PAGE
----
Reddit Reddit reviews The Experience of Samadhi: An In-depth Exploration of Buddhist Meditation

We found 4 Reddit comments about The Experience of Samadhi: An In-depth Exploration of Buddhist Meditation. Here are the top ones, ranked by their Reddit score.

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The Experience of Samadhi: An In-depth Exploration of Buddhist Meditation
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4 Reddit comments about The Experience of Samadhi: An In-depth Exploration of Buddhist Meditation:

u/Citta_Viveka · 3 pointsr/Buddhism

>how do you breathe sensitive to sensations

You do these simultaneously, and whatever accompanies your breathing 'unites' with the breathing, hence 'integrating' skillful factors into a single point ('right samadhi').

The anapanasati sutta says you breathe sensitive to the body, then you relax it, then once the 'heebie-jeebies' are cooled, you let the rapture or 'piti' factor of samadhi unite with the single point of the breath, then you let pleasure or 'sukha' unite with it and so on. You continue this all the way, gathering these skillful things up to abstract stuff like, 'I will breathe in focusing on inconstancy,' on dispassion, and cessation of suffering which you could never extend the breath 'into' literally.

This last part I just typed should give you a clue that the instructions are 'simultaneous' because you don't have to make 'insight into impermanence' arise from breathing always or to make your attention move from the breath 'to impermanence' since impermanence is not a thing but a process, and not always a result but could be a 'cause' (for something disapearing, say) instead of something that 'arises' (an effect of a cause). So the linear-chain form is not the way, it's simultaneous and then they unite with the breath.

>I'm seeing Thanissaro Bhikku


>I want to ask him...During anapanasati, how do you breathe sensitive to sensations as the Buddha recommends in the Anapanasati Sutta?

Here is what Thanissaro has said about this.

From 'The Experience of Samadhi — An In-depth Exploration of Buddhist Meditation' page 123:


>[Interviewer]: In the Satipaṭṭhāna Sutta, the Ānāpānasati Sutta, and the Kāyagatāsati Sutta, one is instructed to breathe in and out, experiencing the whole body. Some interpret that it is talking about experiencing the whole physical body breathing, while others say it means staying with the whole duration of the breath but the focus can be at one point.

>Thanissaro: It's the whole body.

>[Interviewer]: Does it matter?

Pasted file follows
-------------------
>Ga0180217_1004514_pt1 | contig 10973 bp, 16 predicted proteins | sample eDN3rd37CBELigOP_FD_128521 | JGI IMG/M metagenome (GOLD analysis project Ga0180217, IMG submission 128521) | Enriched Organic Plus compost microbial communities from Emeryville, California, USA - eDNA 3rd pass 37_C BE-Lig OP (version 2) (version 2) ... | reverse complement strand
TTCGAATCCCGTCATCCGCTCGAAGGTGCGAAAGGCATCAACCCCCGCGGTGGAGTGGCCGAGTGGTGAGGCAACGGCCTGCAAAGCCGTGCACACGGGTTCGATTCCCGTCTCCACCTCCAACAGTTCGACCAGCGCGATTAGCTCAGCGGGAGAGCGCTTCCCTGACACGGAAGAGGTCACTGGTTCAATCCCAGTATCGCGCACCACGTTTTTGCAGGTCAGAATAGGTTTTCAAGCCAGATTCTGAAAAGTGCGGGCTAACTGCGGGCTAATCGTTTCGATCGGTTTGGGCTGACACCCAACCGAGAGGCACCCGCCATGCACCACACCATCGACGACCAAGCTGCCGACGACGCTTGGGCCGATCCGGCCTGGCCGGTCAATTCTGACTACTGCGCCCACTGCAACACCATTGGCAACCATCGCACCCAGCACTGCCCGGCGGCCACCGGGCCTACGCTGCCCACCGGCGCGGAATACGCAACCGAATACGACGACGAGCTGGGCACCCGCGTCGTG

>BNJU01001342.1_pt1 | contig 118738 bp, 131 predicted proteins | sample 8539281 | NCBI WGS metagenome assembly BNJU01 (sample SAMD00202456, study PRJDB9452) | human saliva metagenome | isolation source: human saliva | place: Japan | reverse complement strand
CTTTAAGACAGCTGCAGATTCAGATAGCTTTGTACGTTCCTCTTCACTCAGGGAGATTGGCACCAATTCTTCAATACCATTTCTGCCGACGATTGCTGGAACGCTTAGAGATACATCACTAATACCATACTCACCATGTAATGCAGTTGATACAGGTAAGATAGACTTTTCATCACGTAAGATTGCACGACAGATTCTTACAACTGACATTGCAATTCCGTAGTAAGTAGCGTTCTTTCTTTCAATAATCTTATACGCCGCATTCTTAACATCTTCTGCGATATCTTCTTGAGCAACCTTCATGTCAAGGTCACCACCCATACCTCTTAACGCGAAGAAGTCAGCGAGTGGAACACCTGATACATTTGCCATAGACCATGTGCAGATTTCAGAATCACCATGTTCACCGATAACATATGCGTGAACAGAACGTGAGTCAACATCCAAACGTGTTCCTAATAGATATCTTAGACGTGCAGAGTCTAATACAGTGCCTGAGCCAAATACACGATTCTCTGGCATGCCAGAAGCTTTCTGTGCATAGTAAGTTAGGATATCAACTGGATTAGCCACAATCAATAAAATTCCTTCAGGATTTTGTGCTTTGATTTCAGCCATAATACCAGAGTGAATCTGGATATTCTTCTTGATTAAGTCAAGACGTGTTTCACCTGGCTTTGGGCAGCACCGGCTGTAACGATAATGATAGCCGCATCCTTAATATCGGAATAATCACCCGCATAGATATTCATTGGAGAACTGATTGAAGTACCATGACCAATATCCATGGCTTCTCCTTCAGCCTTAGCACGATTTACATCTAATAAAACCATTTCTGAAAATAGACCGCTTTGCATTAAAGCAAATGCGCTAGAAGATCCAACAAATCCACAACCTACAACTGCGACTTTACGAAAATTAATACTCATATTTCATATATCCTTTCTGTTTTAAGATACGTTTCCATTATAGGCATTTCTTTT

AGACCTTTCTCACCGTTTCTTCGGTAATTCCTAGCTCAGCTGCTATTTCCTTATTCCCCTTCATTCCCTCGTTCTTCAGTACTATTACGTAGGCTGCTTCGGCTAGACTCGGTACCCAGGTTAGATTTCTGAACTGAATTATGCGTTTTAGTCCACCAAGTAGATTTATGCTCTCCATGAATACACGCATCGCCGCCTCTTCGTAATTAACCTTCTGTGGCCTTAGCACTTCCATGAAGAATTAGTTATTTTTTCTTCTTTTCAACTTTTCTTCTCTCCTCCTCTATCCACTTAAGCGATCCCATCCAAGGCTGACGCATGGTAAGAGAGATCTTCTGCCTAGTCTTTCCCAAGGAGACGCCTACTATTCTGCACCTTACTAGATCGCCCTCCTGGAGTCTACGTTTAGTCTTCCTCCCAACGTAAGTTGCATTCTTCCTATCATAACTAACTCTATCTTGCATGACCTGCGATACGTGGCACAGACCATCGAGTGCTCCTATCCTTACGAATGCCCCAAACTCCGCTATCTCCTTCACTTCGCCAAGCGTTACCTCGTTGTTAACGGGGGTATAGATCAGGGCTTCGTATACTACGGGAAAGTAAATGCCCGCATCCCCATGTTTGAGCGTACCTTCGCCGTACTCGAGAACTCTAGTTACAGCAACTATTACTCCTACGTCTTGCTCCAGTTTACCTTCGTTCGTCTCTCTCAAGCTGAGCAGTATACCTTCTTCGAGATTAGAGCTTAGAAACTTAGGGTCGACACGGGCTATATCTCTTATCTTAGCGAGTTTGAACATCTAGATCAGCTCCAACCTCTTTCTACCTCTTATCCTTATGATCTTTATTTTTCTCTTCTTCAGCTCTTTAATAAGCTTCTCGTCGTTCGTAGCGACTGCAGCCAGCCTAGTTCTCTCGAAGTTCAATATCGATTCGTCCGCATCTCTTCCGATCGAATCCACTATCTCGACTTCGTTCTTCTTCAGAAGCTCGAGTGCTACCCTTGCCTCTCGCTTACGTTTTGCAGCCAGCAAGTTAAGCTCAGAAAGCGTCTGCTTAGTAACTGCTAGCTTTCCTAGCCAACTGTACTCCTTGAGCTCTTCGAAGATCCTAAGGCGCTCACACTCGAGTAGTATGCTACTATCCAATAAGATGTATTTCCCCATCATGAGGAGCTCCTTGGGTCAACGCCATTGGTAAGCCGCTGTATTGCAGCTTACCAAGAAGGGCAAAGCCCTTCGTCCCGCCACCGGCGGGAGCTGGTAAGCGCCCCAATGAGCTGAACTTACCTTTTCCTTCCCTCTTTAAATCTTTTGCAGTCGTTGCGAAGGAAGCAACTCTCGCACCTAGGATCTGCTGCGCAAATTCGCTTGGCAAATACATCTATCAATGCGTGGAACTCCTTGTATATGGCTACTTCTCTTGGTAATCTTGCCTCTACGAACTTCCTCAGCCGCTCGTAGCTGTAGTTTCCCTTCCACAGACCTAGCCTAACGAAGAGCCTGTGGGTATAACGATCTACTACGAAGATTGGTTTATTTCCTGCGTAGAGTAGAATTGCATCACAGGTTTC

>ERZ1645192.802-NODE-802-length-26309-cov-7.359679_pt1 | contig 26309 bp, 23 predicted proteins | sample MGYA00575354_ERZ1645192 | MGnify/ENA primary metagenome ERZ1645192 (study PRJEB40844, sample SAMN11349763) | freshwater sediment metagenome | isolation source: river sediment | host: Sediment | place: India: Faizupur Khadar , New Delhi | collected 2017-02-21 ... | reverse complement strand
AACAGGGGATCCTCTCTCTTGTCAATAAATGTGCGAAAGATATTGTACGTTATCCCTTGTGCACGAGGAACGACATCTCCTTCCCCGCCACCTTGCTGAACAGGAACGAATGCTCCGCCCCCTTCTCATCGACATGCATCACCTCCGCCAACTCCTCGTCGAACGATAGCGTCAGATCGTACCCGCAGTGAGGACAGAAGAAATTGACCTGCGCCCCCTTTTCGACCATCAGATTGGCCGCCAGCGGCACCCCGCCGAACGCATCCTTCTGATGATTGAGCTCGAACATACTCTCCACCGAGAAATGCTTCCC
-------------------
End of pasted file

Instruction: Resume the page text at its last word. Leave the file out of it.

>Thanissaro: One of the drawbacks of concentration that’s too one-pointed is that you’re blocking out many areas of your experience, which means that a lot of things can hide away in the areas you’re blocking out. If, however, you develop more of a 360-degree awareness of the body, you’re more likely to be conscious of the more peripheral events in the mind. Also, if the awareness is a whole-body awareness, it’s a lot easier to maintain the state of concentration as you open your eyes and move around. Whether the concentration while moving around would be termed jhāna, I really don’t know, but there’s a continuity of mindfulness. If you have only one point that you’re totally focused on, then as soon as you move from that one point, your concentration is destroyed. But if you’ve got the whole body as your framework and you’re constantly mindful of this framework, events can come through and go out, leaving the framework undisturbed.

Here is Thanissaro giving a guided meditation where he shows you how he 'spreads' or unites the breath with the rapture / 'piti' factor. That might give you another idea of the details in practice as Thanissaro sees them.

Hope this helps.

u/duffstoic · 2 pointsr/Buddhism

From what I understand (intellectually -- I have not mastered the jhanas experientially), the "hard" jhanas are the ones of the Visuddhimagga, with no background thoughts etc., whereas the "soft" jhanas are the ones of the Pali canon as taught by people like Leigh Brasington. But it might be even more complex than that. There is another book (haven't read it yet) called The Experience of Samadhi by Shankman about the many, many different things people mean when they talk about the jhanas.

u/pyridoxineHCL · 1 pointr/Meditation

Have you read Richard Shankmans book 'The Experience of Samadhi'?

u/chi_sao · 1 pointr/Meditation

I'm very glad for this discussion, as it brings to mind the breadth of concentration practice. If I might offer up a book, The Experience of Samadhi by Richard Shankman. It is an illuminating look at the historical, canonical and commentarial descriptions of Samadhi practice, leading to Jhana.

Shankman also has a number of talks online (look on Dharmaseed or AudioDharma, about his book and research, in case a 200-odd page book is too much (!?!)

I appreciate the Visuddhimaga descriptions and style of practice, as it is pretty rigidly laid out. If you ever wanted a way to absorption that seems absolute and cut-and-dried, this would be it. The suttas, however, did not specify this level of requirement, so it would seem that there are more ways to get to absorption than the commentaries would presume.

Until one has some experience being able to discern and map the way through for themselves, however, it can be difficult to make heads or tails of all this.